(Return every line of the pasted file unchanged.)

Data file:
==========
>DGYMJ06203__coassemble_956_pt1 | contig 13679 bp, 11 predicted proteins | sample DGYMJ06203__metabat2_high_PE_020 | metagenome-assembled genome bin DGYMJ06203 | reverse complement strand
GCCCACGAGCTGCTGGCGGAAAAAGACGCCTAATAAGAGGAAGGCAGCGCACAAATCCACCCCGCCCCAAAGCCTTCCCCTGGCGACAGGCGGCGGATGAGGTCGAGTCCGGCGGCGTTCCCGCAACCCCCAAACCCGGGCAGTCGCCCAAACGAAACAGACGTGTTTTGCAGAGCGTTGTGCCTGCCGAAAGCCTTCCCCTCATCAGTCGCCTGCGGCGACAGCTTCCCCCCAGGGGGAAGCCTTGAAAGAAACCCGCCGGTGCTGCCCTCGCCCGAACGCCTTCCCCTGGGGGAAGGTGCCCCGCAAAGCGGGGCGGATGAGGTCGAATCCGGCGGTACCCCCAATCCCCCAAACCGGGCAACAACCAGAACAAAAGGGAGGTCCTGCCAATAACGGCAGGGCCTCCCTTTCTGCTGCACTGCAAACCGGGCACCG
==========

>DGYMJ06203__coassemble_956_pt1 | contig 13679 bp, 11 predicted proteins | sample DGYMJ06203__metabat2_high_PE_020 | metagenome-assembled genome bin DGYMJ06203 | reverse complement strand
GCCCACGAGCTGCTGGCGGAAAAAGACGCCTAATAAGAGGAAGGCAGCGCACAAATCCACCCCGCCCCAAAGCCTTCCCCTGGCGACAGGCGGCGGATGAGGTCGAGTCCGGCGGCGTTCCCGCAACCCCCAAACCCGGGCAGTCGCCCAAACGAAACAGACGTGTTTTGCAGAGCGTTGTGCCTGCCGAAAGCCTTCCCCTCATCAGTCGCCTGCGGCGACAGCTTCCCCCCAGGGGGAAGCCTTGAAAGAAACCCGCCGGTGCTGCCCTCGCCCGAACGCCTTCCCCTGGGGGAAGGTGCCCCGCAAAGCGGGGCGGATGAGGTCGAATCCGGCGGTACCCCCAATCCCCCAAACCGGGCAACAACCAGAACAAAAGGGAGGTCCTGCCAATAACGGCAGGGCCTCCCTTTCTGCTGCACTGCAAACCGGGCACCG